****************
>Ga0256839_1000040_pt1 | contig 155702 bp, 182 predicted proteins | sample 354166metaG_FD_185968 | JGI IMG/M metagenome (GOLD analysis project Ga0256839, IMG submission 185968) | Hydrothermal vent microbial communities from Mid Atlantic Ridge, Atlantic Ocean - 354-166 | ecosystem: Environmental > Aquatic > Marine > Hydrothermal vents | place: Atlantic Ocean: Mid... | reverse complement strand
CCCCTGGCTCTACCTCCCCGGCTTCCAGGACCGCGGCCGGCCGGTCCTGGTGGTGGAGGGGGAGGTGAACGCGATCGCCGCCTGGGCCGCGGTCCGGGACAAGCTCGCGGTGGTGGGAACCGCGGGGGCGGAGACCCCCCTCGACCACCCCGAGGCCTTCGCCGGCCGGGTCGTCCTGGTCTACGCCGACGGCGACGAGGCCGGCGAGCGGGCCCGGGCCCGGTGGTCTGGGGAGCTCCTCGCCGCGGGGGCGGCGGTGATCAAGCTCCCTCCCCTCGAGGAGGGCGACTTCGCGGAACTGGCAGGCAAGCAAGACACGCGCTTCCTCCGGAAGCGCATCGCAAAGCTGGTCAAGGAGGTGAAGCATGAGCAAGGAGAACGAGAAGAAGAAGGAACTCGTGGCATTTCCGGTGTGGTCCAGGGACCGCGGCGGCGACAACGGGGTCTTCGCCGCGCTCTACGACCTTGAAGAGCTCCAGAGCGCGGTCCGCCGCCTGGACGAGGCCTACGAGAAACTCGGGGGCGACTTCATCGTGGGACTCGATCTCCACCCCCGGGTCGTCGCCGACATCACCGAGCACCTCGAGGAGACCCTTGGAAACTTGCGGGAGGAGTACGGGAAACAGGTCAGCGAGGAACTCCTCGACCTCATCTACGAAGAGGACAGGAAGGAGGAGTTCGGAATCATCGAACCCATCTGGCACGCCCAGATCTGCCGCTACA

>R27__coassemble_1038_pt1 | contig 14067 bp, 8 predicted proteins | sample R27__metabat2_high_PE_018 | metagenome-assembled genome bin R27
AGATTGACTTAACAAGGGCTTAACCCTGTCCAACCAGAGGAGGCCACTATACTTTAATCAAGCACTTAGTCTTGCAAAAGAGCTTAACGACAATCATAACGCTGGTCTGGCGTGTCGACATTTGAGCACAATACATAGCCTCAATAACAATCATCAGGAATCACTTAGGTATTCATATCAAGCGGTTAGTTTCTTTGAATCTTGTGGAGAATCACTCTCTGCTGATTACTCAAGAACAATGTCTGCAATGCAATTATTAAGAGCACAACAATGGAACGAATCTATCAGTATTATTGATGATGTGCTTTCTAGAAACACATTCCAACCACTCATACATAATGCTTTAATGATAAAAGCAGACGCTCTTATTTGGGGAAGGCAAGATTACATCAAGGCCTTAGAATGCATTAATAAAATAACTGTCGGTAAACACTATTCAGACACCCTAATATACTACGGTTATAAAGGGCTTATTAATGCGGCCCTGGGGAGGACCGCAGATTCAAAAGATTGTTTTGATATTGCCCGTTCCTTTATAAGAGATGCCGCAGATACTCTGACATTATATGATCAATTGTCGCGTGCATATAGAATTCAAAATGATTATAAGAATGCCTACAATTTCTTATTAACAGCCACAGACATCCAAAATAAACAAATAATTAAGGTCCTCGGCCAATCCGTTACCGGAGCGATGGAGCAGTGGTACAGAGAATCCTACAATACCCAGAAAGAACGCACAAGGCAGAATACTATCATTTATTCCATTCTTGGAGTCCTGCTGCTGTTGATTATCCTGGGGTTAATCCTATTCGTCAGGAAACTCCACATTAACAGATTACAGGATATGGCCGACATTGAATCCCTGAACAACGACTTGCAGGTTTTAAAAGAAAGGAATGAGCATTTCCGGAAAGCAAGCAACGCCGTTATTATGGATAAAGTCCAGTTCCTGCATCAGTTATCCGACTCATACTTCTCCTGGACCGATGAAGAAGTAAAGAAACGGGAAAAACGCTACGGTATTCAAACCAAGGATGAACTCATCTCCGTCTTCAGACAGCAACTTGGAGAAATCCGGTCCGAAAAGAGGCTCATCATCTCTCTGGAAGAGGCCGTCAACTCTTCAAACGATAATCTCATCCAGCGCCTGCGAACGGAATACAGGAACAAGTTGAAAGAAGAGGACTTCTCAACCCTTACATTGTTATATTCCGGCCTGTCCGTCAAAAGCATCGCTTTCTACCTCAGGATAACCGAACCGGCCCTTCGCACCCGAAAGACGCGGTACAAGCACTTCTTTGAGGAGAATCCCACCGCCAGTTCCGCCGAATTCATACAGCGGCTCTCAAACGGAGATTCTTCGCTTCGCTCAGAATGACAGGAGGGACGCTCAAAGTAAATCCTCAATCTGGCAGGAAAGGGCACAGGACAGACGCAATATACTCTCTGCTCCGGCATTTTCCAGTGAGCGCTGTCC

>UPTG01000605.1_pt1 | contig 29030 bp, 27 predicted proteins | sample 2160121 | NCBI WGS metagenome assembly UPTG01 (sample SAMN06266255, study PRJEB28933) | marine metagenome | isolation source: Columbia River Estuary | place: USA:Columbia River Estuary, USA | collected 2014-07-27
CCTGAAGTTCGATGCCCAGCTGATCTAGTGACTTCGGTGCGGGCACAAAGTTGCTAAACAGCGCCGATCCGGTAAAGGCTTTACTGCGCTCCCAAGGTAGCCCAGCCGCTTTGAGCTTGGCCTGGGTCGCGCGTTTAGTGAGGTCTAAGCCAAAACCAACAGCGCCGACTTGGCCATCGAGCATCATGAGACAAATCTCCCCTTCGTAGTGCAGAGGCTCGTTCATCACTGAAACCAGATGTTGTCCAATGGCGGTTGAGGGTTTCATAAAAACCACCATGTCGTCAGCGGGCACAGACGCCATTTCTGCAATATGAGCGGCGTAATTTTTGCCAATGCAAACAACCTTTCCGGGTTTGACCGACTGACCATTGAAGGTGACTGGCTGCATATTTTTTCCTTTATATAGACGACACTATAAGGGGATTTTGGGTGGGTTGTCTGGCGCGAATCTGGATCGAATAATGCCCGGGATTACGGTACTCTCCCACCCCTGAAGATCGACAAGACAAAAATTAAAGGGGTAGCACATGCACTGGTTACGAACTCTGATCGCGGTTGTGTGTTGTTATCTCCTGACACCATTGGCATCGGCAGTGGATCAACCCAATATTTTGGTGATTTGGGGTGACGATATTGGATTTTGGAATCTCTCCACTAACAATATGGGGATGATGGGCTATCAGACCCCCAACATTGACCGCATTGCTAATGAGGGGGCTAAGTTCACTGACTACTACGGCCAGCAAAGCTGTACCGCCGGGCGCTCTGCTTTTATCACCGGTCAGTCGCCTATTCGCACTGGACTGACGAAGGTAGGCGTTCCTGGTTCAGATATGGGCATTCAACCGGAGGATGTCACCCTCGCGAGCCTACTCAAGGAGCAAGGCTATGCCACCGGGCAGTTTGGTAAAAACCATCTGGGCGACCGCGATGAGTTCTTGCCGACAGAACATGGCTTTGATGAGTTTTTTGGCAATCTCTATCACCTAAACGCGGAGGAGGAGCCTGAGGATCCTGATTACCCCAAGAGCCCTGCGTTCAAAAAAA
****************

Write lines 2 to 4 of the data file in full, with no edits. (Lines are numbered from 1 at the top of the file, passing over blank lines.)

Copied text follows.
CCCCTGGCTCTACCTCCCCGGCTTCCAGGACCGCGGCCGGCCGGTCCTGGTGGTGGAGGGGGAGGTGAACGCGATCGCCGCCTGGGCCGCGGTCCGGGACAAGCTCGCGGTGGTGGGAACCGCGGGGGCGGAGACCCCCCTCGACCACCCCGAGGCCTTCGCCGGCCGGGTCGTCCTGGTCTACGCCGACGGCGACGAGGCCGGCGAGCGGGCCCGGGCCCGGTGGTCTGGGGAGCTCCTCGCCGCGGGGGCGGCGGTGATCAAGCTCCCTCCCCTCGAGGAGGGCGACTTCGCGGAACTGGCAGGCAAGCAAGACACGCGCTTCCTCCGGAAGCGCATCGCAAAGCTGGTCAAGGAGGTGAAGCATGAGCAAGGAGAACGAGAAGAAGAAGGAACTCGTGGCATTTCCGGTGTGGTCCAGGGACCGCGGCGGCGACAACGGGGTCTTCGCCGCGCTCTACGACCTTGAAGAGCTCCAGAGCGCGGTCCGCCGCCTGGACGAGGCCTACGAGAAACTCGGGGGCGACTTCATCGTGGGACTCGATCTCCACCCCCGGGTCGTCGCCGACATCACCGAGCACCTCGAGGAGACCCTTGGAAACTTGCGGGAGGAGTACGGGAAACAGGTCAGCGAGGAACTCCTCGACCTCATCTACGAAGAGGACAGGAAGGAGGAGTTCGGAATCATCGAACCCATCTGGCACGCCCAGATCTGCCGCTACA

>R27__coassemble_1038_pt1 | contig 14067 bp, 8 predicted proteins | sample R27__metabat2_high_PE_018 | metagenome-assembled genome bin R27
AGATTGACTTAACAAGGGCTTAACCCTGTCCAACCAGAGGAGGCCACTATACTTTAATCAAGCACTTAGTCTTGCAAAAGAGCTTAACGACAATCATAACGCTGGTCTGGCGTGTCGACATTTGAGCACAATACATAGCCTCAATAACAATCATCAGGAATCACTTAGGTATTCATATCAAGCGGTTAGTTTCTTTGAATCTTGTGGAGAATCACTCTCTGCTGATTACTCAAGAACAATGTCTGCAATGCAATTATTAAGAGCACAACAATGGAACGAATCTATCAGTATTATTGATGATGTGCTTTCTAGAAACACATTCCAACCACTCATACATAATGCTTTAATGATAAAAGCAGACGCTCTTATTTGGGGAAGGCAAGATTACATCAAGGCCTTAGAATGCATTAATAAAATAACTGTCGGTAAACACTATTCAGACACCCTAATATACTACGGTTATAAAGGGCTTATTAATGCGGCCCTGGGGAGGACCGCAGATTCAAAAGATTGTTTTGATATTGCCCGTTCCTTTATAAGAGATGCCGCAGATACTCTGACATTATATGATCAATTGTCGCGTGCATATAGAATTCAAAATGATTATAAGAATGCCTACAATTTCTTATTAACAGCCACAGACATCCAAAATAAACAAATAATTAAGGTCCTCGGCCAATCCGTTACCGGAGCGATGGAGCAGTGGTACAGAGAATCCTACAATACCCAGAAAGAACGCACAAGGCAGAATACTATCATTTATTCCATTCTTGGAGTCCTGCTGCTGTTGATTATCCTGGGGTTAATCCTATTCGTCAGGAAACTCCACATTAACAGATTACAGGATATGGCCGACATTGAATCCCTGAACAACGACTTGCAGGTTTTAAAAGAAAGGAATGAGCATTTCCGGAAAGCAAGCAACGCCGTTATTATGGATAAAGTCCAGTTCCTGCATCAGTTATCCGACTCATACTTCTCCTGGACCGATGAAGAAGTAAAGAAACGGGAAAAACGCTACGGTATTCAAACCAAGGATGAACTCATCTCCGTCTTCAGACAGCAACTTGGAGAAATCCGGTCCGAAAAGAGGCTCATCATCTCTCTGGAAGAGGCCGTCAACTCTTCAAACGATAATCTCATCCAGCGCCTGCGAACGGAATACAGGAACAAGTTGAAAGAAGAGGACTTCTCAACCCTTACATTGTTATATTCCGGCCTGTCCGTCAAAAGCATCGCTTTCTACCTCAGGATAACCGAACCGGCCCTTCGCACCCGAAAGACGCGGTACAAGCACTTCTTTGAGGAGAATCCCACCGCCAGTTCCGCCGAATTCATACAGCGGCTCTCAAACGGAGATTCTTCGCTTCGCTCAGAATGACAGGAGGGACGCTCAAAGTAAATCCTCAATCTGGCAGGAAAGGGCACAGGACAGACGCAATATACTCTCTGCTCCGGCATTTTCCAGTGAGCGCTGTCC